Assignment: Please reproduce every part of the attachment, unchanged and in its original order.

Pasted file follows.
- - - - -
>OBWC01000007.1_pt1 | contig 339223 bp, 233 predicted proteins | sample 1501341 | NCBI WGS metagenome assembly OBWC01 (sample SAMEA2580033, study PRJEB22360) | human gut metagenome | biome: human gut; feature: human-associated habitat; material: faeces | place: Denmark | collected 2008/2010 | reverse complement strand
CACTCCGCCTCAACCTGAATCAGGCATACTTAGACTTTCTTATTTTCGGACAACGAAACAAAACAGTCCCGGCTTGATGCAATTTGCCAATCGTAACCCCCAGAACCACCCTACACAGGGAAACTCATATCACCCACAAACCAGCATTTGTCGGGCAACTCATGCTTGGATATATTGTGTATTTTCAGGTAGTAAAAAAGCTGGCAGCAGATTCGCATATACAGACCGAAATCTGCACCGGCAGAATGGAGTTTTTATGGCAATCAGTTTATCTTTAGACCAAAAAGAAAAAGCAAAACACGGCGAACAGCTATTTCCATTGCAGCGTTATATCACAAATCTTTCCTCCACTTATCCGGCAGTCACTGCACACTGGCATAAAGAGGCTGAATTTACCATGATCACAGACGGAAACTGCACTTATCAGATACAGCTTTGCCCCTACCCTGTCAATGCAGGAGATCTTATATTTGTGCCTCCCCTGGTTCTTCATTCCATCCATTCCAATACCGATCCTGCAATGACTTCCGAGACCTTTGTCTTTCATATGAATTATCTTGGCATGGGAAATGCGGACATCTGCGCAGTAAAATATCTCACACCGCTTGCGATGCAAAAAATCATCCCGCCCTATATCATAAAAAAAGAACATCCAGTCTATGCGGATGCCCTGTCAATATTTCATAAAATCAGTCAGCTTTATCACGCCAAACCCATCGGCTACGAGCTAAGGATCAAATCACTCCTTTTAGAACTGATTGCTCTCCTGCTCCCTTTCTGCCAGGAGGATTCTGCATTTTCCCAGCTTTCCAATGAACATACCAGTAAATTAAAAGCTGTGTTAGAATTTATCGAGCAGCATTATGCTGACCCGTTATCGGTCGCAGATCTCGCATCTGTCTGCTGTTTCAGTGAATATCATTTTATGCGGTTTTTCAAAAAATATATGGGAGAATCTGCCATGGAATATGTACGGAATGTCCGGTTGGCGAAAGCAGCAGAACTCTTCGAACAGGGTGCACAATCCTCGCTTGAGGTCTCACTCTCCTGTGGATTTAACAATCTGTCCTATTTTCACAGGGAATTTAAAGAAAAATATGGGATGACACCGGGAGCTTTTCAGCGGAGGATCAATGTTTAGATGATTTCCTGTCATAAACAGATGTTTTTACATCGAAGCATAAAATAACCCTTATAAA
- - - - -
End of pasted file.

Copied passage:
>OBWC01000007.1_pt1 | contig 339223 bp, 233 predicted proteins | sample 1501341 | NCBI WGS metagenome assembly OBWC01 (sample SAMEA2580033, study PRJEB22360) | human gut metagenome | biome: human gut; feature: human-associated habitat; material: faeces | place: Denmark | collected 2008/2010 | reverse complement strand
CACTCCGCCTCAACCTGAATCAGGCATACTTAGACTTTCTTATTTTCGGACAACGAAACAAAACAGTCCCGGCTTGATGCAATTTGCCAATCGTAACCCCCAGAACCACCCTACACAGGGAAACTCATATCACCCACAAACCAGCATTTGTCGGGCAACTCATGCTTGGATATATTGTGTATTTTCAGGTAGTAAAAAAGCTGGCAGCAGATTCGCATATACAGACCGAAATCTGCACCGGCAGAATGGAGTTTTTATGGCAATCAGTTTATCTTTAGACCAAAAAGAAAAAGCAAAACACGGCGAACAGCTATTTCCATTGCAGCGTTATATCACAAATCTTTCCTCCACTTATCCGGCAGTCACTGCACACTGGCATAAAGAGGCTGAATTTACCATGATCACAGACGGAAACTGCACTTATCAGATACAGCTTTGCCCCTACCCTGTCAATGCAGGAGATCTTATATTTGTGCCTCCCCTGGTTCTTCATTCCATCCATTCCAATACCGATCCTGCAATGACTTCCGAGACCTTTGTCTTTCATATGAATTATCTTGGCATGGGAAATGCGGACATCTGCGCAGTAAAATATCTCACACCGCTTGCGATGCAAAAAATCATCCCGCCCTATATCATAAAAAAAGAACATCCAGTCTATGCGGATGCCCTGTCAATATTTCATAAAATCAGTCAGCTTTATCACGCCAAACCCATCGGCTACGAGCTAAGGATCAAATCACTCCTTTTAGAACTGATTGCTCTCCTGCTCCCTTTCTGCCAGGAGGATTCTGCATTTTCCCAGCTTTCCAATGAACATACCAGTAAATTAAAAGCTGTGTTAGAATTTATCGAGCAGCATTATGCTGACCCGTTATCGGTCGCAGATCTCGCATCTGTCTGCTGTTTCAGTGAATATCATTTTATGCGGTTTTTCAAAAAATATATGGGAGAATCTGCCATGGAATATGTACGGAATGTCCGGTTGGCGAAAGCAGCAGAACTCTTCGAACAGGGTGCACAATCCTCGCTTGAGGTCTCACTCTCCTGTGGATTTAACAATCTGTCCTATTTTCACAGGGAATTTAAAGAAAAATATGGGATGACACCGGGAGCTTTTCAGCGGAGGATCAATGTTTAGATGATTTCCTGTCATAAACAGATGTTTTTACATCGAAGCATAAAATAACCCTTATAAA